Don't Brand Me

A first hand take on understanding your identity while growing up as part of the online “influencer generation”


    With social media’s gradual encompassing of lives, I find it harder and harder for people of this generation to navigate growing into their authentic selves. The shift of importance from how were are perceived online over how we really are is the main problem. Social media brings forward a pressure to brand yourself, whether its for business growth, artistic growth, becoming an influence, or just looking more “pleasing” to followers. This branding serves as a box that denies the complexities and rounded-ness of a person. 

    I personally have done this sort of “stereotyping” to myself over social media to come off as more together or easily like-able. After a long time I would try to curate posts or even my own life to be more of “one thing.” I struggled with the cohesiveness of my page which I then mirrored to my day to day life. For example, If I posted a girly photo next to a tomboy photo that I didn’t think would go along with my “image” as a whole I would have a sort of analytical stress with what I could put up instead so that people wouldn’t think I was too this or too that. This stress was ridiculous to me but I also thought this trial and error would help me to get quicker to becoming what I wanted to be, what I found the most pleasing. I was thinking that identity was a one dimensional idea of being that you simply “find.” When you are growing up and experiencing this media reality where you only see others for what they post, it is natural to start seeing humans and even yourself as being ideally one dimensional. This outlook is wrong and this single dimension is what I call a brand or even better, a box. After a year or so of my struggle to brand myself I felt overloaded and insecure at the hands of social media. Everything I had tried to do wasn’t right or good enough. (I had also been thinking about getting into modeling where social media has an unhealthy importance so I was feeling even more so pressured, like I had to use this tool perfectly). I didn’t feel like myself or who/what I wanted to be, I wasn’t doing everything I had wanted to do and I felt like I was in a rut. I felt the boxes that I was putting myself in and the boxes that other people viewed me in. I felt the heavy amount of time I spent focusing and living in this digital world. In this, I was becoming uninspired and more confused than ever. I finally decided to make it my goal to switch my plan of action and get out of this.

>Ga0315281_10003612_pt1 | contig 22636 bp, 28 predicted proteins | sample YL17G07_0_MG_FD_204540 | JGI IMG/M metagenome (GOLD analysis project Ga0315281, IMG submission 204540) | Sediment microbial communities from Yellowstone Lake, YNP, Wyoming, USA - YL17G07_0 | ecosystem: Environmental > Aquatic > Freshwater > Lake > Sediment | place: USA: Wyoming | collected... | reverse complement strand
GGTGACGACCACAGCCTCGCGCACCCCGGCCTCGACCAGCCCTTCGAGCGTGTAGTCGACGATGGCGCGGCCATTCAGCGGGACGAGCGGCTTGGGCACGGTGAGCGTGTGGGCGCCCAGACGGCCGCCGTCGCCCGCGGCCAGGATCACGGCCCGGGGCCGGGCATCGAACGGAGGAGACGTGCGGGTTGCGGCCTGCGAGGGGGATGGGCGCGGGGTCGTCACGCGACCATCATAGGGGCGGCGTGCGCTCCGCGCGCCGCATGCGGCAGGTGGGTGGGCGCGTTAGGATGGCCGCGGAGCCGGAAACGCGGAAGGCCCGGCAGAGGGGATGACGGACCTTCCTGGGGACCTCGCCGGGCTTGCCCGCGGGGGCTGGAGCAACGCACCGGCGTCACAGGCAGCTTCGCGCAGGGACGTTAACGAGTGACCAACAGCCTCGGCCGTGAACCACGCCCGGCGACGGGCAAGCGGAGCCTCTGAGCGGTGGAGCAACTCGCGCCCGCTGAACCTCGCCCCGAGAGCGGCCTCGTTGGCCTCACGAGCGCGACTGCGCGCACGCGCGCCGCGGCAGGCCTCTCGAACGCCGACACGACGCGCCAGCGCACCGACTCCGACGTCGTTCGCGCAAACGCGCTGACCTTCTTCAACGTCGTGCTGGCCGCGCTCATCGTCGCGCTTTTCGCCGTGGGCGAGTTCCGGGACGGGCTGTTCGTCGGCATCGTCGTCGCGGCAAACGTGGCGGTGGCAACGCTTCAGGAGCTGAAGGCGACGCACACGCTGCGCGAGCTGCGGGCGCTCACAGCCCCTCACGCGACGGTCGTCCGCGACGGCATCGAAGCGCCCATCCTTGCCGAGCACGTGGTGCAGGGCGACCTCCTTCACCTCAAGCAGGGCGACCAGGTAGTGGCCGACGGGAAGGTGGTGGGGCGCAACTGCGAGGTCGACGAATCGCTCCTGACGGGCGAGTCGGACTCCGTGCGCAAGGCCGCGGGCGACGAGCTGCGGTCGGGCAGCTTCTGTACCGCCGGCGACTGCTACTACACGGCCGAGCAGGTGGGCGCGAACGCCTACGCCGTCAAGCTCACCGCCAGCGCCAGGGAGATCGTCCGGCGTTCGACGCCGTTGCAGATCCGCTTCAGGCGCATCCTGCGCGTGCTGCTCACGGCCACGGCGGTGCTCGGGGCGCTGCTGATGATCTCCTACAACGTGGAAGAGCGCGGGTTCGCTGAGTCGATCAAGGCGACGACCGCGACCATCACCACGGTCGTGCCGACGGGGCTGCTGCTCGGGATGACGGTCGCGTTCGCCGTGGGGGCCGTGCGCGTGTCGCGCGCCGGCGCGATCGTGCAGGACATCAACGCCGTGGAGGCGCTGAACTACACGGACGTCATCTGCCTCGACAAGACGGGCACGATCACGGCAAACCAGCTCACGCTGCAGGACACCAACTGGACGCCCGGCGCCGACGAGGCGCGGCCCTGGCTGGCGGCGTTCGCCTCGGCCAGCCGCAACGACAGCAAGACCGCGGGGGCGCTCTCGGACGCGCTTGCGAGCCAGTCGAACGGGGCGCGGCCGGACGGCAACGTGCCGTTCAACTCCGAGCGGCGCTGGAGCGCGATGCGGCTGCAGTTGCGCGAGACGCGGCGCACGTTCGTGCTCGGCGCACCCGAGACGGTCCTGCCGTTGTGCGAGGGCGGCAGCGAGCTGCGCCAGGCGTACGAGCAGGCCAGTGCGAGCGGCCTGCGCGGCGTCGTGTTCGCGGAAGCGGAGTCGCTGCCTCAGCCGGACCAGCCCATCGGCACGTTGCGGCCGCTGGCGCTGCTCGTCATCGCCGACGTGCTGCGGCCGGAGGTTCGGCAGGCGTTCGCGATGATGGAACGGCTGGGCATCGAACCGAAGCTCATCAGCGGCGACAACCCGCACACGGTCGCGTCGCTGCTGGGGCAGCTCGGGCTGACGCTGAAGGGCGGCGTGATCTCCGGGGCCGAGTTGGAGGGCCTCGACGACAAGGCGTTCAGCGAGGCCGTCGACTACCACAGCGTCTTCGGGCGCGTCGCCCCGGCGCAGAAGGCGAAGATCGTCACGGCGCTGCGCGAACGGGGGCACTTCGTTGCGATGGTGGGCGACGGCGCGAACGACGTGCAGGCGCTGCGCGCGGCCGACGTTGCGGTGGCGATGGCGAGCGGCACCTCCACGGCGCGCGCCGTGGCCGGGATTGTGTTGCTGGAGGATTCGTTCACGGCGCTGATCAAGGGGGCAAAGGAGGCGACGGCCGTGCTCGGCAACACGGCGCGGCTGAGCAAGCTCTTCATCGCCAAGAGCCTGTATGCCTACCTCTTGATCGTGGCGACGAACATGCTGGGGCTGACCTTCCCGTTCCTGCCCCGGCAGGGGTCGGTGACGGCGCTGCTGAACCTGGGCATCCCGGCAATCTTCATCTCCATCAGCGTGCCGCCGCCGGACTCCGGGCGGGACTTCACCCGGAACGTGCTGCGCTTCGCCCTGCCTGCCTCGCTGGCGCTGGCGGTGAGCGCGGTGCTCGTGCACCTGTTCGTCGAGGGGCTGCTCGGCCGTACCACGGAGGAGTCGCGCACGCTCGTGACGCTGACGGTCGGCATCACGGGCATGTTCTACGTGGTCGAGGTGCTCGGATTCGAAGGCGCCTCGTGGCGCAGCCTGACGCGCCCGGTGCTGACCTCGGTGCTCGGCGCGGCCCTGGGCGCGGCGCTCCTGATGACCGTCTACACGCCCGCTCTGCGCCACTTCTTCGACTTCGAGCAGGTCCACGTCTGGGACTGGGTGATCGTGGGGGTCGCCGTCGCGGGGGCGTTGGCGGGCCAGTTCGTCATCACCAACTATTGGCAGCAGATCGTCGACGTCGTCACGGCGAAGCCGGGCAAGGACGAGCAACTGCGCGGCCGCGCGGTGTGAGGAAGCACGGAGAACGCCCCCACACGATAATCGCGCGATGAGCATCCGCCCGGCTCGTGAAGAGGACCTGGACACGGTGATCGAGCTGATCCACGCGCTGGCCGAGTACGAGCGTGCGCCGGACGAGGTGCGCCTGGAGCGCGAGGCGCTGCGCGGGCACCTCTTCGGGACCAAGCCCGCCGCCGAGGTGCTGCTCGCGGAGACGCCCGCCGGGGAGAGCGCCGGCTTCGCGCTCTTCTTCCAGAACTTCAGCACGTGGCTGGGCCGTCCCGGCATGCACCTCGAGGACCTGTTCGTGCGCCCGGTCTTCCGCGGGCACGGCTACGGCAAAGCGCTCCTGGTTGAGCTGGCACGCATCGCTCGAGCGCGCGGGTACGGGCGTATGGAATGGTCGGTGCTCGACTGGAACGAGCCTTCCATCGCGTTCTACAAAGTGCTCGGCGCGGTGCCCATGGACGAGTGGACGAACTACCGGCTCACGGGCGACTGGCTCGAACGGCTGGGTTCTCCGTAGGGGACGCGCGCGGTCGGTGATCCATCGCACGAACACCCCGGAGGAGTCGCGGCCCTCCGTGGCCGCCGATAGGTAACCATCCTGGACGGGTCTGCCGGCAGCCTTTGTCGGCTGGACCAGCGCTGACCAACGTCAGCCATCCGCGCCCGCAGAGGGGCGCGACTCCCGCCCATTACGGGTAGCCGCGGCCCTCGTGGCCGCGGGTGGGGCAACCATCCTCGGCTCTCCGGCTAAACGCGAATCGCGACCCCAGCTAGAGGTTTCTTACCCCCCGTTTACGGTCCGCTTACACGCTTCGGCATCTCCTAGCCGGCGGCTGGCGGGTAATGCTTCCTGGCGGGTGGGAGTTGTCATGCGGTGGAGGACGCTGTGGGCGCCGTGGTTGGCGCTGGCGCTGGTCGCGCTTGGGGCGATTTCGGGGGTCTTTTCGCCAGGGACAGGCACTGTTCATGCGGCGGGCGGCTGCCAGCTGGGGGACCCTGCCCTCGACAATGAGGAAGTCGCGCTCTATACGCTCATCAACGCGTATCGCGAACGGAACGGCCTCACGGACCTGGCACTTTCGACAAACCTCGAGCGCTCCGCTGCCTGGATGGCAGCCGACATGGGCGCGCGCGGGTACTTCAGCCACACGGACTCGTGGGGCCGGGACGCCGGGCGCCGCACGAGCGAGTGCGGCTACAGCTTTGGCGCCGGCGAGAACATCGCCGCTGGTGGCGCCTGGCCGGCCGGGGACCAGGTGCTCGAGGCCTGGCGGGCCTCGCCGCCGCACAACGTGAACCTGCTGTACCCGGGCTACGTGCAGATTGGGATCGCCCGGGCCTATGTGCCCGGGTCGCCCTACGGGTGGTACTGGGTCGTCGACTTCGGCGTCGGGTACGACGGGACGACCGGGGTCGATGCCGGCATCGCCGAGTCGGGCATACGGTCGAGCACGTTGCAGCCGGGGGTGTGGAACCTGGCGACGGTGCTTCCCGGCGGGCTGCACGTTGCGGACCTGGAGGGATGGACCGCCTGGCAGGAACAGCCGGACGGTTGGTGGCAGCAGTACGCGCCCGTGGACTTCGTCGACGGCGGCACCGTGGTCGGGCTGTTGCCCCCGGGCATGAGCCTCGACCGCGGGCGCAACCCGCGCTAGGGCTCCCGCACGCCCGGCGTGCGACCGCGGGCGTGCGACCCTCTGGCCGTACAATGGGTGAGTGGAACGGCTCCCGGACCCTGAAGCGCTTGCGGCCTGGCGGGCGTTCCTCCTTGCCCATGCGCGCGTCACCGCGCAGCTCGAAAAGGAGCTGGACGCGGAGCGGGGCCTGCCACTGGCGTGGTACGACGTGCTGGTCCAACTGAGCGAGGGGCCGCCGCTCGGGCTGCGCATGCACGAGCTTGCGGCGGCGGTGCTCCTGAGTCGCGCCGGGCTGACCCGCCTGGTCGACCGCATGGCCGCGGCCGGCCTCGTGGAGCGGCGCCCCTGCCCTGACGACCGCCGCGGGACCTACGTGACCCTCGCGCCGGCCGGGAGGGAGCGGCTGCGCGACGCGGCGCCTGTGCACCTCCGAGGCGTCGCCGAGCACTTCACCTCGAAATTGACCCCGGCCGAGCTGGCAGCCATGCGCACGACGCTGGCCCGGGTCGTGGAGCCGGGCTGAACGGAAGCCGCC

I left a few people and ideas behind that I felt fueled this focus on unhealthy “image” and took a route to feeling more like myself and doing whatever I wanted to do. I stopped my stress toward modeling and focused on creating more and living more. I posted what I wanted to post instead of taking it so seriously. I travelled, I felt, I read, I took small breaks from my phone. I found myself afraid to do all of these things and that it was difficult due to the habits I had formed. But it got better. With this space I grew to not feel like I was under any magnifying glass and especially understood that I didn’t want to put myself under one either.  I Suddenly I found myself angry at the idea of ever being put in a box and especially at putting myself in one. I was able to observe more fully what ways I authentically wanted to connect with others. In living how I wanted I was able to learn about myself and not feed this digital self. I developed the acceptance of being a versatile person. A realization that everything I have going on is what makes me special, like-able, interesting to myself. I saw that what I wanted was to be well-rounded, creating, genuinely connective, and constantly learning. I didn’t want to be a contrived “brand.” I felt like myself. In feeling like myself I grew to know myself and this identity I was searching for naturally came with. 


By Sarah Phenix 



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